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U.S. Honors Nemtsov's Daughter For ‘Unwavering Courage'

Zhanna Nemtsova, daughter of slain opposition leader Boris Nemtsov, speaks during an interview with Reuters in Berlin, November 25, 2015
Zhanna Nemtsova, daughter of slain opposition leader Boris Nemtsov, speaks during an interview with Reuters in Berlin, November 25, 2015

WASHINGTON -- The eldest daughter of slain Russian opposition politician Boris Nemtsov has been honored by the U.S. State Department for championing "democracy, education, and freedom of information" in her homeland.

Zhanna Nemtsova was among 14 recipients of the State Department's International Women of Courage Award presented by Secretary of State John Kerry at a March 29 ceremony in Washington.

Kerry praised Nemtsova for speaking out against Russia's "officially sanctioned propaganda that spreads lies" and "for unwavering courage and tireless work to expose corruption and defend the legal rights of Russian citizens."

Nemtsova, 32, left Russia several months after her father was shot dead near the Kremlin on February 27, 2015, saying she had received death threats as she pressed for further investigation into the slaying.

In July, she announced she was leaving her job as a journalist at the Russian news outlet RBK in order to join Deutsche Welle's Bonn office as a reporter in their Russian department.

Russia's top investigative body in December brought final murder charges against four men for Nemtsov's murder and accused a low-level figure from the southern Chechnya region of masterminding the killing, drawing accusations of a cover-up.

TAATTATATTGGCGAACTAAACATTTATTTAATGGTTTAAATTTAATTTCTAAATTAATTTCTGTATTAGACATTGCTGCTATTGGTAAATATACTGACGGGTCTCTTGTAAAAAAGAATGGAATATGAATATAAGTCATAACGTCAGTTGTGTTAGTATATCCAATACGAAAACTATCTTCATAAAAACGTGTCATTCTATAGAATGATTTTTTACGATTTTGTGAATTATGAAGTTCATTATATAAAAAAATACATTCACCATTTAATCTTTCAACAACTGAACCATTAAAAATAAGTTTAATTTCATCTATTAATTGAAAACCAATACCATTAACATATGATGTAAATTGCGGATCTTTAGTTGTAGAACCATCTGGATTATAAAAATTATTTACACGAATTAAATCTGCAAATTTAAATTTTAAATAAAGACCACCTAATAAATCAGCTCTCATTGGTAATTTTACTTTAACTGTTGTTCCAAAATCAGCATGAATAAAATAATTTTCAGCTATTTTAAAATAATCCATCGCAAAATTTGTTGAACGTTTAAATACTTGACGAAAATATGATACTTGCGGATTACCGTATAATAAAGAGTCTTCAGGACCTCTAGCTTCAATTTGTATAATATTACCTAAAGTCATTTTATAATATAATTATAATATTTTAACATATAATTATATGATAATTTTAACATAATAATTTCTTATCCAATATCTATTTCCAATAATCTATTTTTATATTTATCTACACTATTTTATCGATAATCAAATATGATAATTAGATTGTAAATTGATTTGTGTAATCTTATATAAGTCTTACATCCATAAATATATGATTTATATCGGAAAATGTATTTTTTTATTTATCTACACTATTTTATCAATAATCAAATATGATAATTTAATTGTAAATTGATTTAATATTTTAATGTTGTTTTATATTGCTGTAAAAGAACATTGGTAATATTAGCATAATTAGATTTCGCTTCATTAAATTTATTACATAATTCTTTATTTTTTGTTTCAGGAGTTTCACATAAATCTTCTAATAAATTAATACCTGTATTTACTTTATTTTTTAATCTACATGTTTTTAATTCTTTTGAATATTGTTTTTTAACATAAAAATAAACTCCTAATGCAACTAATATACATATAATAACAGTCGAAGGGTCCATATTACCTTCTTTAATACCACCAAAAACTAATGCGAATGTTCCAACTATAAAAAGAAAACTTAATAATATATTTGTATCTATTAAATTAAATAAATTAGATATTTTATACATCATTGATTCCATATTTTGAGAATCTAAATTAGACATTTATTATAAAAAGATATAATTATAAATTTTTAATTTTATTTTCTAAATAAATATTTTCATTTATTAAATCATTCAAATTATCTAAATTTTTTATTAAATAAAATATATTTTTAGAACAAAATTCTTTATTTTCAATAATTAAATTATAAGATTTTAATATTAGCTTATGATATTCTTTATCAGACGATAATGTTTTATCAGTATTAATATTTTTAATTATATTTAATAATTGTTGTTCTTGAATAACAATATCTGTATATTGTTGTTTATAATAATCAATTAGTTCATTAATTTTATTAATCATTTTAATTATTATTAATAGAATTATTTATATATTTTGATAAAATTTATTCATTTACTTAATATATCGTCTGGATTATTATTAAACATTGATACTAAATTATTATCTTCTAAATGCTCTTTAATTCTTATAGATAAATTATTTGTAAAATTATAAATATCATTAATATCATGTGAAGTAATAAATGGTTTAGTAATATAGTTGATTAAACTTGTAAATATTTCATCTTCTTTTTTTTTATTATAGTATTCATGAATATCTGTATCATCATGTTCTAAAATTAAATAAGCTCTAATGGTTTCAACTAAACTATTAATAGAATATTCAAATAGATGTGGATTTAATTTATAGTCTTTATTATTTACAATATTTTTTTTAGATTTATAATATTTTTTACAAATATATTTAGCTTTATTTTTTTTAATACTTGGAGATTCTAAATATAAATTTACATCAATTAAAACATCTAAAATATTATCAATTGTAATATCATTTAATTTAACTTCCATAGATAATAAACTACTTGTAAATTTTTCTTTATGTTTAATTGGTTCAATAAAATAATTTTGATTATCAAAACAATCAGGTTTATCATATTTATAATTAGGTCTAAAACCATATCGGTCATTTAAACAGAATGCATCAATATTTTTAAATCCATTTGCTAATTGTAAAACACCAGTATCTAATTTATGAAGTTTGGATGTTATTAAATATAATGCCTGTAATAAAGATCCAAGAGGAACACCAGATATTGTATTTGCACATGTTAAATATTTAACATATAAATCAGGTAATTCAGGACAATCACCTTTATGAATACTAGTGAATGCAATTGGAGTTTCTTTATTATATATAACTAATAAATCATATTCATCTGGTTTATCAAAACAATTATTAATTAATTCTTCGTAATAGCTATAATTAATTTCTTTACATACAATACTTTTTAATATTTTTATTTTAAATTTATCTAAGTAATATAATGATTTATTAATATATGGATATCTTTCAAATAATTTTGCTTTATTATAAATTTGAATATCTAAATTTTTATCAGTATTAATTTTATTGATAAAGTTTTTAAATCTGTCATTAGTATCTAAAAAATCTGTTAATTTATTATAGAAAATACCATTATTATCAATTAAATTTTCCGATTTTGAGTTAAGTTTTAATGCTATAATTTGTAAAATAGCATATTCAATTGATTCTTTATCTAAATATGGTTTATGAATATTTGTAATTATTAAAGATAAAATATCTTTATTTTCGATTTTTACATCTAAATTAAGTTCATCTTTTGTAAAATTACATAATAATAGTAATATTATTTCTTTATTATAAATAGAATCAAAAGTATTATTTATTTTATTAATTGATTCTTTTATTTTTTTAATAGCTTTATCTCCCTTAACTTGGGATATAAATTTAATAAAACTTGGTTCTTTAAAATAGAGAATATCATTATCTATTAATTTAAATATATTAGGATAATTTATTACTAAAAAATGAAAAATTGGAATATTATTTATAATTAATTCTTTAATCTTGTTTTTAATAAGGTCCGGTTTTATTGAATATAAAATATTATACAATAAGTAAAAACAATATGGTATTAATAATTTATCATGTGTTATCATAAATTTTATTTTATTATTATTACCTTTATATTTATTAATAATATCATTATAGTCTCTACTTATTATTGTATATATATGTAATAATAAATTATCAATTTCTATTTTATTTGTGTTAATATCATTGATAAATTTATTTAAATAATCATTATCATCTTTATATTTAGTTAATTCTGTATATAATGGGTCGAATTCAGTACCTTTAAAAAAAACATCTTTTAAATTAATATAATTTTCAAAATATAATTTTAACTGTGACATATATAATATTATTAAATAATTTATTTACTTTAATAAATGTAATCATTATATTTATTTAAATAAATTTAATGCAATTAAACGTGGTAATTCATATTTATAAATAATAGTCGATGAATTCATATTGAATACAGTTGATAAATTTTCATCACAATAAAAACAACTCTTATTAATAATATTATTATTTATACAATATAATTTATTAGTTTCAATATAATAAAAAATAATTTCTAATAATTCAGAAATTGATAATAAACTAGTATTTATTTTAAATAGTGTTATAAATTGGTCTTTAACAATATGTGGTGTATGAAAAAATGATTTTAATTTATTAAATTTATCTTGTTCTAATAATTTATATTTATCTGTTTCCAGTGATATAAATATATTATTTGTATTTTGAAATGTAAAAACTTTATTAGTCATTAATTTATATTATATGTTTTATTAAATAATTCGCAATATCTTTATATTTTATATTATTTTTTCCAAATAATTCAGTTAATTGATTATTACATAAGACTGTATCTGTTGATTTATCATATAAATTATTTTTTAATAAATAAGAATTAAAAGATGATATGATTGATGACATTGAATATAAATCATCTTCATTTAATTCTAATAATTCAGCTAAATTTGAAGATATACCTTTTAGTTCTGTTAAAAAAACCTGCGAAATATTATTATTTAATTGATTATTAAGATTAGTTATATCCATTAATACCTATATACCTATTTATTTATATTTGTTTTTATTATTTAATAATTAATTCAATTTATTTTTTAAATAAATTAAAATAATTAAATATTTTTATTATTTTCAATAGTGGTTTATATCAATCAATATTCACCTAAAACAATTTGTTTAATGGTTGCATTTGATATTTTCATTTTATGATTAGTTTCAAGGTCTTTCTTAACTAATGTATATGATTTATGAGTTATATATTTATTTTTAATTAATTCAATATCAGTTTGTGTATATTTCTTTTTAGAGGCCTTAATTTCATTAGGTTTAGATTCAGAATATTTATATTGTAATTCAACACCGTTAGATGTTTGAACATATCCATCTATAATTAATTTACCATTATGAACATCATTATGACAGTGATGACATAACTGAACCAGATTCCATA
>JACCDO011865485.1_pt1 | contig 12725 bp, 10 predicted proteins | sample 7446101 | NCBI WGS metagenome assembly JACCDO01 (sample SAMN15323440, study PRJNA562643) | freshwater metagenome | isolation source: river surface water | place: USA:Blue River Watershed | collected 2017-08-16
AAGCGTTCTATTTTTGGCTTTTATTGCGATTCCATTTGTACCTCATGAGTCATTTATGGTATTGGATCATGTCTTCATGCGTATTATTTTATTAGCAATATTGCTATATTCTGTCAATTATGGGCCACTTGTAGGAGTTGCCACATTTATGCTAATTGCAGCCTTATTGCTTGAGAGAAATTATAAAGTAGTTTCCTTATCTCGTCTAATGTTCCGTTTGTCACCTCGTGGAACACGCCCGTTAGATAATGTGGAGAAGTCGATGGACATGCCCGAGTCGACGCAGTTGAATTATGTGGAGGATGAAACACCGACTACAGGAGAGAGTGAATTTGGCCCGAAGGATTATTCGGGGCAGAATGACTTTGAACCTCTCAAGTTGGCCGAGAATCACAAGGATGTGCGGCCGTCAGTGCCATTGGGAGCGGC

Nemtsova has rejected investigators' conclusions, accusing them of not being "interested in fully solving" the case.

Nemtsov's relatives and lawyers have expressed skepticism about the probe, insisting the killing must have been ordered by high-ranking Russian officials.
People with ties to the Kremlin's strongman leader of Chechnya, Ramzan Kadyrov, have been implicated in the killing. While Kadyrov denies any involvement, he has described one of the accused, Chechen police official Zaur Dadayev, as "a true patriot."

John Tefft, the U.S. ambassador to Russia, congratulated Nemtsova on her award in a March 29 statement.

Tefft cited her "courageous activism demanding a thorough and transparent investigation into the murder of her father" and "her outspoken determination to expose the dangerous and irresponsible use of propaganda."

In August, Nemtsova received the $1.1 million Lech Walesa Solidarity Prize, established by Poland's Foreign Ministry, from then Polish President Bronislaw Komorowski and from Walesa, a former Polish president who chairs the prize committee.

The State Department established the annual International Women Of Courage Award in 2007 to honor "women around the globe who have exemplified exceptional courage and leadership in advocating for human rights, women's equality, and social progress, often at great personal risk."

Elena Milashina, a Russian human rights activist and investigative journalist with the independent newspaper Novaya Gazeta, received the award in 2013.

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